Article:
Making reference to a detector (1) shown in FIG. 1, a carrier gas exit (outlet of a column) (2) is connected with aid of a T-shaped joint (3) to a quartz-made nozzle (4), and another pipe (5) to be connected to the T-shaped joint (3) is branched and it is connected through stop valves (5a), (5b) to an oxygen or air source and a hydrogen source (these are not shown). An opening (6) of the nozzle (4) is opened in an ionizing chamber (7) and a nozzle electrode (8) is provided around the opening (6) and is in connection to DC source (9) with interposition of a polarity change switch (19). The DC source (9) is generally adequate with a DC supply voltage of 200 to 300 V.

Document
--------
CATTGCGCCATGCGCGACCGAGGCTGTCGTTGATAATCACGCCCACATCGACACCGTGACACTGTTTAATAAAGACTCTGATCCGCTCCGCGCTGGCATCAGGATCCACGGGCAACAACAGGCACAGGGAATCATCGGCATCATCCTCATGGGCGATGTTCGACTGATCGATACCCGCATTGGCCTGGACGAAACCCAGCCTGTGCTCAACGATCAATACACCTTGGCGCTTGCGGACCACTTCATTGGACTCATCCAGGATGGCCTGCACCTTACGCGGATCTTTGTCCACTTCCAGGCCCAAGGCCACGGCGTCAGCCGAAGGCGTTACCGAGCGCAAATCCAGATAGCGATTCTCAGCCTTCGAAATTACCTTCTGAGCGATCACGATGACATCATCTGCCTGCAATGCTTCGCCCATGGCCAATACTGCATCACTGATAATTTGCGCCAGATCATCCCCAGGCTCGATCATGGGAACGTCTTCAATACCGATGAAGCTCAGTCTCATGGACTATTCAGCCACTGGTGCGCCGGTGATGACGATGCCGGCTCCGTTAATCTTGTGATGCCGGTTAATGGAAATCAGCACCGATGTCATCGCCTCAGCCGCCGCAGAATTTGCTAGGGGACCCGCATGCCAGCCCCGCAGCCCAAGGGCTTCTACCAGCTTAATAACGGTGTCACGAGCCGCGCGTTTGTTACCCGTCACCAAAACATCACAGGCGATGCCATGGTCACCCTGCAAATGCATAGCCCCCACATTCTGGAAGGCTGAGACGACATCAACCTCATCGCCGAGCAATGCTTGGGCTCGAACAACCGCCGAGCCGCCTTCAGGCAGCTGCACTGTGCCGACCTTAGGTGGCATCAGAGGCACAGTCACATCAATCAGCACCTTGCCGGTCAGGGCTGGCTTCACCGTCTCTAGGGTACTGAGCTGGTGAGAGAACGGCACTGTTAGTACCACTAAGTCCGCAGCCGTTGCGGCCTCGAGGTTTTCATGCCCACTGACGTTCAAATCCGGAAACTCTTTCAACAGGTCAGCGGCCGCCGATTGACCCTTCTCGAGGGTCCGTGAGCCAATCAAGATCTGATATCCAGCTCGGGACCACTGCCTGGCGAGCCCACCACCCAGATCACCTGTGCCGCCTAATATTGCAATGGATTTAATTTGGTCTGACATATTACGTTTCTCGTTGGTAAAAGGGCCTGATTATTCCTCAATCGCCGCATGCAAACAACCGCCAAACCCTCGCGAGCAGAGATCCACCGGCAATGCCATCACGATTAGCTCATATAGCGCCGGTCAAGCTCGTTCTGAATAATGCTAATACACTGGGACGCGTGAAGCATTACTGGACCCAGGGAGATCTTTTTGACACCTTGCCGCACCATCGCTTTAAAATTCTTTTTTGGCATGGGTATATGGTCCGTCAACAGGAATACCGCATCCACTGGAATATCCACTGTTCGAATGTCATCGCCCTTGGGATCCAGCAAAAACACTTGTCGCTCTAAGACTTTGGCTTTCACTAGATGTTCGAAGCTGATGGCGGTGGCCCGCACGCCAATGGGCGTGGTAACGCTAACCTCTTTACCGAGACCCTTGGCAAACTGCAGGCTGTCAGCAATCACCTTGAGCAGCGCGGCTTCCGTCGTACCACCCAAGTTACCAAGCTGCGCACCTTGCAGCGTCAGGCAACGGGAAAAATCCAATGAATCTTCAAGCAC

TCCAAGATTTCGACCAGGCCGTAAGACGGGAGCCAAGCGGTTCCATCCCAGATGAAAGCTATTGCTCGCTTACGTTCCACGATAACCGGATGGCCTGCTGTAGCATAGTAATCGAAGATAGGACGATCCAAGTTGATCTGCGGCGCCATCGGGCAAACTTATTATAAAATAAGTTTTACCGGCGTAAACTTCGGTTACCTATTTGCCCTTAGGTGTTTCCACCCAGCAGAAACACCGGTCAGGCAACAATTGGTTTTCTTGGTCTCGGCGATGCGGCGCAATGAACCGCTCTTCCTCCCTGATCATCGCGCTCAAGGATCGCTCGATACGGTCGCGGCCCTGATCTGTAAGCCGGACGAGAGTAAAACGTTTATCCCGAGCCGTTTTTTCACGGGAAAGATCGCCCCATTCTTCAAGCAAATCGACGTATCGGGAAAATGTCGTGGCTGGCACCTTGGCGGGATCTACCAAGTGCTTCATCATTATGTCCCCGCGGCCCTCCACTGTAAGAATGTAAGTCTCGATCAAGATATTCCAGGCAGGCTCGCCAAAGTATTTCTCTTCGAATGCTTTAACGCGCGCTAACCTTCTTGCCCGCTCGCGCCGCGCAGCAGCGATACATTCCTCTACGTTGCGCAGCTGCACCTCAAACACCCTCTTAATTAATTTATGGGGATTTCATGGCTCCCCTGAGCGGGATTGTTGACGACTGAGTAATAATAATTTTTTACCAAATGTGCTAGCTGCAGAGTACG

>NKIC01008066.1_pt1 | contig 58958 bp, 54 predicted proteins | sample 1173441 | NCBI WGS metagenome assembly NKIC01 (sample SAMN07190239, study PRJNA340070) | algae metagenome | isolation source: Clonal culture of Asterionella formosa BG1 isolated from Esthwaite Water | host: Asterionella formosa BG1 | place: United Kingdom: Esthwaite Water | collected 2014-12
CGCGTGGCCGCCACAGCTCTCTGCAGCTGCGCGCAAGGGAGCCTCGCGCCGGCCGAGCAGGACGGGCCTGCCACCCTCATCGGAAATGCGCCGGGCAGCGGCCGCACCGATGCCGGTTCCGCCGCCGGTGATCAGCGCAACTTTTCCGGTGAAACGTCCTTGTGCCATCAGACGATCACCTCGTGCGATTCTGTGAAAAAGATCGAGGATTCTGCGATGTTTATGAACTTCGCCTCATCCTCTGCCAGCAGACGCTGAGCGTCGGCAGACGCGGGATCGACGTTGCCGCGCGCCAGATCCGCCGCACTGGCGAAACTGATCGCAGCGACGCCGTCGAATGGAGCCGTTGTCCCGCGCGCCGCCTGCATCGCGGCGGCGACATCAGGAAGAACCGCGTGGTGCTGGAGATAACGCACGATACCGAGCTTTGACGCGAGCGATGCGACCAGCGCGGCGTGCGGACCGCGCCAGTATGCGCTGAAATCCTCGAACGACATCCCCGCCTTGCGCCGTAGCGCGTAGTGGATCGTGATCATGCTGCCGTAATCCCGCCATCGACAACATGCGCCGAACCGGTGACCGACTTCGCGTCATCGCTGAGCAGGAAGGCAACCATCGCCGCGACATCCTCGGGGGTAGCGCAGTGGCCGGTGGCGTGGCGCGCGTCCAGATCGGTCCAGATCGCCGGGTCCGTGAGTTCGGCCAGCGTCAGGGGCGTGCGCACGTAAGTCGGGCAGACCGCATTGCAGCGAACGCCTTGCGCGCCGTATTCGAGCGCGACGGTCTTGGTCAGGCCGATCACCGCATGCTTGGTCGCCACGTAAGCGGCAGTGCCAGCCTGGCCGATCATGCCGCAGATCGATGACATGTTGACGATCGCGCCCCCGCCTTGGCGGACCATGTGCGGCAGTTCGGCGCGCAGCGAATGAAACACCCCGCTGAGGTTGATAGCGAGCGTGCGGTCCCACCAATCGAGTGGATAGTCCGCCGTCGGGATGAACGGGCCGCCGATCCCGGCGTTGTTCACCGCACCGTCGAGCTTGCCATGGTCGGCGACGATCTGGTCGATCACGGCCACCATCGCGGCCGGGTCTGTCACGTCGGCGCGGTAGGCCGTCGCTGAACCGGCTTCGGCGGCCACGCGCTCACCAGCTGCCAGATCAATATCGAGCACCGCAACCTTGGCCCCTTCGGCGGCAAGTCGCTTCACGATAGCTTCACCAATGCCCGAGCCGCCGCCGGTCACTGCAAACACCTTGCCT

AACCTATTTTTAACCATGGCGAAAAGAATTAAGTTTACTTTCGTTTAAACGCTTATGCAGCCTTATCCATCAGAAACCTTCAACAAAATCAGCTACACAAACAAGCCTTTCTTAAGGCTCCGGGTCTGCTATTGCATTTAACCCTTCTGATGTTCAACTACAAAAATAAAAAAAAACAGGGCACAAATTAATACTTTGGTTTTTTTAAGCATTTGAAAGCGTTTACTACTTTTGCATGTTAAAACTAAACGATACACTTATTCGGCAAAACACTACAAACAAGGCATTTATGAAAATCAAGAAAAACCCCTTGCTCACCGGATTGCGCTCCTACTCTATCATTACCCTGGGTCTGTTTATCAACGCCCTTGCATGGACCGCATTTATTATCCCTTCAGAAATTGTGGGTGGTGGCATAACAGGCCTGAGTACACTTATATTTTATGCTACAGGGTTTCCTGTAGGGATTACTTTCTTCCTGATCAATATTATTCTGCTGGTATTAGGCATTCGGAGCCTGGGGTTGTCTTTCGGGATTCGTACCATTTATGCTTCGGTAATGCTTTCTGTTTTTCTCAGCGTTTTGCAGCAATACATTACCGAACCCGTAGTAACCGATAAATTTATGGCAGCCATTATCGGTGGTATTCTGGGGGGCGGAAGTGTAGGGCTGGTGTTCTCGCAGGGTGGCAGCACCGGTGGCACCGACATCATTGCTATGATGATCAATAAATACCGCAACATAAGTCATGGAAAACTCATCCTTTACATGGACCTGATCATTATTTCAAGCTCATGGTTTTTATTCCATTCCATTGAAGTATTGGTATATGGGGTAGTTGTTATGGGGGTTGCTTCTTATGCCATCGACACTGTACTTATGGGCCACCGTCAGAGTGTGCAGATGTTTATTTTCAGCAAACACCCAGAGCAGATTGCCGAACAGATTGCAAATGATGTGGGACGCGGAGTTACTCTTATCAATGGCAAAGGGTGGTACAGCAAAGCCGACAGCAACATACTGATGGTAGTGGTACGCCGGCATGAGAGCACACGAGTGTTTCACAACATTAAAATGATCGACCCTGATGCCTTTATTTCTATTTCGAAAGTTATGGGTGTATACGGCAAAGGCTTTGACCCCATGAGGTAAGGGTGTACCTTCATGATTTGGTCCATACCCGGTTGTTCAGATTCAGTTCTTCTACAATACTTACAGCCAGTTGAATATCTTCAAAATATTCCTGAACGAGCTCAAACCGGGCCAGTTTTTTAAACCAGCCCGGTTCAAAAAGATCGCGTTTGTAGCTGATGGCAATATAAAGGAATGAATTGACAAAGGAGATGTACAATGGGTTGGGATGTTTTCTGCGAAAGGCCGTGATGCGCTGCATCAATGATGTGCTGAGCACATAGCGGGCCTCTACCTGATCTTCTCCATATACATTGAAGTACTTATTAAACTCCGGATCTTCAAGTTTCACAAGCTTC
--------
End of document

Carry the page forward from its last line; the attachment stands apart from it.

In the neighborhood of the nozzle (4) in the ionizing chamber (7), a pipe for oxygen or air supply (10) is provided. The oxygen or air is meant for maintaining space in the ionizing chamber (7) in an oxidizing atmosphere wherefor the supply pipe (10) is preferably aided with provision of baffle plates to obtain uniform dispersion. In opposing to the nozzle electrode (8) in the ionizing chamber (7), a collector electrode (11) is provided, which is integrally formed with a cylindrical inner collector (12) and a cylindrical outer collector (13) with a ceramic-made insulating cylinder (14) interleaved wherein the outer collector (13) is extending cylindrically inwardly of the chamber to surround the heater emitter electrode (15). The electrode (15) should be a wire, whose surface is covered with oxides of platinum, molybdenum, rhenium or iridium, wherein such oxides may be acceptable, if the oxides have been formed by heating prior to a target measurement. Further, the electrode (15) is connected with its one end to edge of the inner collector (12) and with its the other end to edge of the outer collector (13), and further associated to a power controller (17) via a transformer (16) so that it may be heated to desired temperatures preferably between about 500 Specifically noted, the electrode (15) is secured, for instance, at a position of ca. 6 mm apart from the nozzle electrode (8). And one input terminal of the electrometer (18) is connected to secondary side of the transformer (16) which will reach the inner collector electrode (12) while the other terminal thereof is connected to the polarity change switch (19). Based on arrangements as noted above, reference will be made to a case that the detector (1) is used as an SID, for the first place.